The Office of Student Research is proud to feature Cassandra Poole in this week’s “Scholar Story”.
Cassandra Poole is a senior at Longwood University. She is currently completing her second bachelor’s degree in Biology after earning her first bachelor’s degree in Mathematics. Cassandra is completing a Longwood Senior Thesis project with her faculty mentor, Dr. Amorette Barber. Her research investigates how BPA substitute compounds affect T cell differentiation and function. BPA is a compound that acts like estrogen in the body and it can alter the functions of many cell types including cells of the immune system. When the negative effects of BPA were discovered, BPA substitutes were developed. However, many of these substitutes are structurally similar to BPA and not a lot of research has been done on whether that allows them to act like BPA in the body. Therefore, Cassandra is working with a subset of these BPA substitutes to see if they do in fact alter T cell activity in a way that is similar to BPA and to estrogen. Cassandra started this project because she wanted to gain experience in conducting independent research before applying to graduate school for biomedical research.
Cassandra shared that participating in research has given her more confidence in her ability to engage in the entire research process and to contribute to the scientific community in a way that is meaningful. This experience has left her feeling more prepared and ready to move onto graduate school.
Her favorite part of doing research was “learning how to perform new lab procedures and techniques that I had not previously seen in my classes. I love to be hands-on in the lab, conducting experiments. So much micropipetting!”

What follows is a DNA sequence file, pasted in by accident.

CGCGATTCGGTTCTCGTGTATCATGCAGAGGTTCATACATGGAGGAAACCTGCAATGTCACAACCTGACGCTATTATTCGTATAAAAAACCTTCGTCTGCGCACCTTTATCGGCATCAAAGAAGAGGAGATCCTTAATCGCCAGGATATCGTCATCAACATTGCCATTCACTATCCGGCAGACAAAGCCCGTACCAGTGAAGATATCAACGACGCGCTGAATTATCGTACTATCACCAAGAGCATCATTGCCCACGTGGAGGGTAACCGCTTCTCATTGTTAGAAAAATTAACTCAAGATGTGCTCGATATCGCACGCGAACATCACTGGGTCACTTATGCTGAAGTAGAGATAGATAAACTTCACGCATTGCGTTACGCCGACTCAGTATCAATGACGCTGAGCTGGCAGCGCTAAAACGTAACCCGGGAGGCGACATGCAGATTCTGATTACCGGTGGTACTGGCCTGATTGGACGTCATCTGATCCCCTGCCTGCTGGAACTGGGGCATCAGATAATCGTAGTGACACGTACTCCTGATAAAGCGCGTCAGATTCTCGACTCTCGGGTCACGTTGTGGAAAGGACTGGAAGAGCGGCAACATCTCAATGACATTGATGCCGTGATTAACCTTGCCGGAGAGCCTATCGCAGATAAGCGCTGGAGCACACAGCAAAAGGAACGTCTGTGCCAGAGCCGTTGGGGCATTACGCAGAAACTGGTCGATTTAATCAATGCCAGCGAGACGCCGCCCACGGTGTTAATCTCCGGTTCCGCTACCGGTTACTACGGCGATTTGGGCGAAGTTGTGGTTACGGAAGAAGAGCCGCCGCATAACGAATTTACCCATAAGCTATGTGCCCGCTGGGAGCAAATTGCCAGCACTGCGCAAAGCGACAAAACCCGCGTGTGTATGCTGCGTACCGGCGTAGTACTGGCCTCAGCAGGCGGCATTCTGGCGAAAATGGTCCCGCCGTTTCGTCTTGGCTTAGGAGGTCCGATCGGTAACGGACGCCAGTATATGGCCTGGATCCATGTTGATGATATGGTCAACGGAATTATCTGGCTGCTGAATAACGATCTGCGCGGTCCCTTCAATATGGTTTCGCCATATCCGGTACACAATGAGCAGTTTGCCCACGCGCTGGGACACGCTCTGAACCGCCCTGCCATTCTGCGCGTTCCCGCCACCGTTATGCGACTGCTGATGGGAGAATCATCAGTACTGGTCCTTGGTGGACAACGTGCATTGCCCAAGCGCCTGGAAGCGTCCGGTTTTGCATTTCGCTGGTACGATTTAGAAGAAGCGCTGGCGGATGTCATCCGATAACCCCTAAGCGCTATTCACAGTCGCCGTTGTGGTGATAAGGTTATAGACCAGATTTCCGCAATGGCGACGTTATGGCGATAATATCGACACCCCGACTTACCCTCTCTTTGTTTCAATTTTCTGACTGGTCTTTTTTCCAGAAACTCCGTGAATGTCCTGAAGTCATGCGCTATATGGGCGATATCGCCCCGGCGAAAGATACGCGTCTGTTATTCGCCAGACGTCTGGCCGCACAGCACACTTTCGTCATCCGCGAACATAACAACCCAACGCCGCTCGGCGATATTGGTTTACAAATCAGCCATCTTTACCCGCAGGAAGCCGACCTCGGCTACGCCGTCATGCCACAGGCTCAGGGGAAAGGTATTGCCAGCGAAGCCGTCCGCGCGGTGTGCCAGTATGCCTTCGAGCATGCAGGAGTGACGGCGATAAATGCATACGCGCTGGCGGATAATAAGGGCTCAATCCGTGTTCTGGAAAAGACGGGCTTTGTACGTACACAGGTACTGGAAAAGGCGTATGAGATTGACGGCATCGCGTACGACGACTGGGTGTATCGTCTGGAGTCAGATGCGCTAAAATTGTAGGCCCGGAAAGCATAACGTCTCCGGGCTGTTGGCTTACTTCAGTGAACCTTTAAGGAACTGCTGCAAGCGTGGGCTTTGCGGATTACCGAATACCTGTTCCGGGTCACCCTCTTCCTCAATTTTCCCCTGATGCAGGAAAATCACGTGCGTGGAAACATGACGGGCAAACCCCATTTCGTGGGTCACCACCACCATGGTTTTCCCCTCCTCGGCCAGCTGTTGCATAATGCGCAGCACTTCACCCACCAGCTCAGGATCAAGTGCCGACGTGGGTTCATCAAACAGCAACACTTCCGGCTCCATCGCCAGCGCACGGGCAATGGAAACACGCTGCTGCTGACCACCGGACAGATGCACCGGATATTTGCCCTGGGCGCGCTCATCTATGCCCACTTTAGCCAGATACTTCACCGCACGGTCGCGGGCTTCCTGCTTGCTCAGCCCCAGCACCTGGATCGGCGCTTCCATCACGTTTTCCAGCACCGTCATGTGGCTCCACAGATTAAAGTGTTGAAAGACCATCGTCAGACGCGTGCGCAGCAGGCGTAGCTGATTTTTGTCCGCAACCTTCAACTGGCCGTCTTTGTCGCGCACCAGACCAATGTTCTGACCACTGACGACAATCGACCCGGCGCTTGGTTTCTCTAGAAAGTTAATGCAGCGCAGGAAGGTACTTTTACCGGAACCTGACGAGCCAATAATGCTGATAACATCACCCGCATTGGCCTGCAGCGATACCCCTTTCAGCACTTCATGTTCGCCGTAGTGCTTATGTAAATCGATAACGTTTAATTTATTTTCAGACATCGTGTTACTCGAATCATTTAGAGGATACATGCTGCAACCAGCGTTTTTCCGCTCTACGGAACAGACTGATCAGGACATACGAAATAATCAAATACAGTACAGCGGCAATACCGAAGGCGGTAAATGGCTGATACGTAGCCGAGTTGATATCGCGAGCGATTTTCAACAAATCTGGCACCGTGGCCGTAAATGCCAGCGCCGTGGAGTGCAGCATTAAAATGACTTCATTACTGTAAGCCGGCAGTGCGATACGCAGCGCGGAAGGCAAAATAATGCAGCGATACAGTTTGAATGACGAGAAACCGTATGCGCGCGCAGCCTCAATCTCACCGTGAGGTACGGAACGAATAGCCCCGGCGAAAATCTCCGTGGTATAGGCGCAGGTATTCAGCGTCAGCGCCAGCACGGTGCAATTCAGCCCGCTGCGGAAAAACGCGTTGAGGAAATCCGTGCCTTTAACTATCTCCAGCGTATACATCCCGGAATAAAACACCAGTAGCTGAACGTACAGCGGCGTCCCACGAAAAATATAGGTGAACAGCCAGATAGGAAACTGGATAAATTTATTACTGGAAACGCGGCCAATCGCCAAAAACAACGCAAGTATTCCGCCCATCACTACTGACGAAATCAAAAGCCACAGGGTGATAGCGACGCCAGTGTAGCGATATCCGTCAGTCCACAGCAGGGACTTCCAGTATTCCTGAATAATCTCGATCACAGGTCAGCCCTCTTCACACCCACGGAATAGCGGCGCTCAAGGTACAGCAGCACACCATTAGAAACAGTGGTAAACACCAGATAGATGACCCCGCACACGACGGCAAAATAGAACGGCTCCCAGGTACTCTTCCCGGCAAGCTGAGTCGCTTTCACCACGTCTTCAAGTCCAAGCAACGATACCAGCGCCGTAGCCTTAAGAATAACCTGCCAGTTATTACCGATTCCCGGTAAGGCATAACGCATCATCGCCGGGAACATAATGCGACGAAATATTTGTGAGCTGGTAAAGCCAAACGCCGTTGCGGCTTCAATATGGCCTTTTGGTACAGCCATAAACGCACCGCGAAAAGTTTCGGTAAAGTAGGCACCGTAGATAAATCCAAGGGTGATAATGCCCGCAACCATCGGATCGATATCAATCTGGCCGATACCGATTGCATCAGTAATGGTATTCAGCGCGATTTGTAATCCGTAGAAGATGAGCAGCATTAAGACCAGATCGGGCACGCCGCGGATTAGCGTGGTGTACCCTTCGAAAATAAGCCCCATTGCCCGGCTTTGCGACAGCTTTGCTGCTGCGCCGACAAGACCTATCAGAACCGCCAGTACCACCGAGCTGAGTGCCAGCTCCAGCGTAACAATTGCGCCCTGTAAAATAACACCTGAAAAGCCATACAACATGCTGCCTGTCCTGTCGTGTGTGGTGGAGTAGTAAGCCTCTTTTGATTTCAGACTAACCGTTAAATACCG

Participating in independent research has taught Cassandra many valuable skills including developing the ability to “learn and apply new techniques, to analyze data and draw conclusions, and to tackle obstacles without giving up or becoming discouraged. Research requires effort, engagement, and resilience, and this experience has certainly helped me to develop those important qualities.”
Cassandra will present her research at the National Conference on Undergraduate Research in Wisconsin in April.
Cassandra also published another research project that she completed during her first year at Longwood in Incite, Longwood’s journal of undergraduate scholarship. Her article titled “Longwood University’s campus: Human-cultivated Soil has Higher Microbial Diversity than Soil Collected from Wild Sites” received first place for the Incite Best Student Publication award.
After graduation, Cassandra will earn her PhD in Microbiology and Immunology at Virginia Tech. Ultimately, she hopes to end up in a faculty position at a research university, so that she can combine her love of research with her love of teaching, and mentor the next generation of scientists.
Congratulations to Cassandra on her successful research!
If you would like to have your research featured in a “Scholar Story”, or if you would like to learn more about getting involved in research at Longwood University, please visit Longwood’s Office of Student Research website http://www.longwood.edu/office-of-student-research/
or contact Amorette Barber, Director of the Office of Student Research (firstname.lastname@example.org or email@example.com)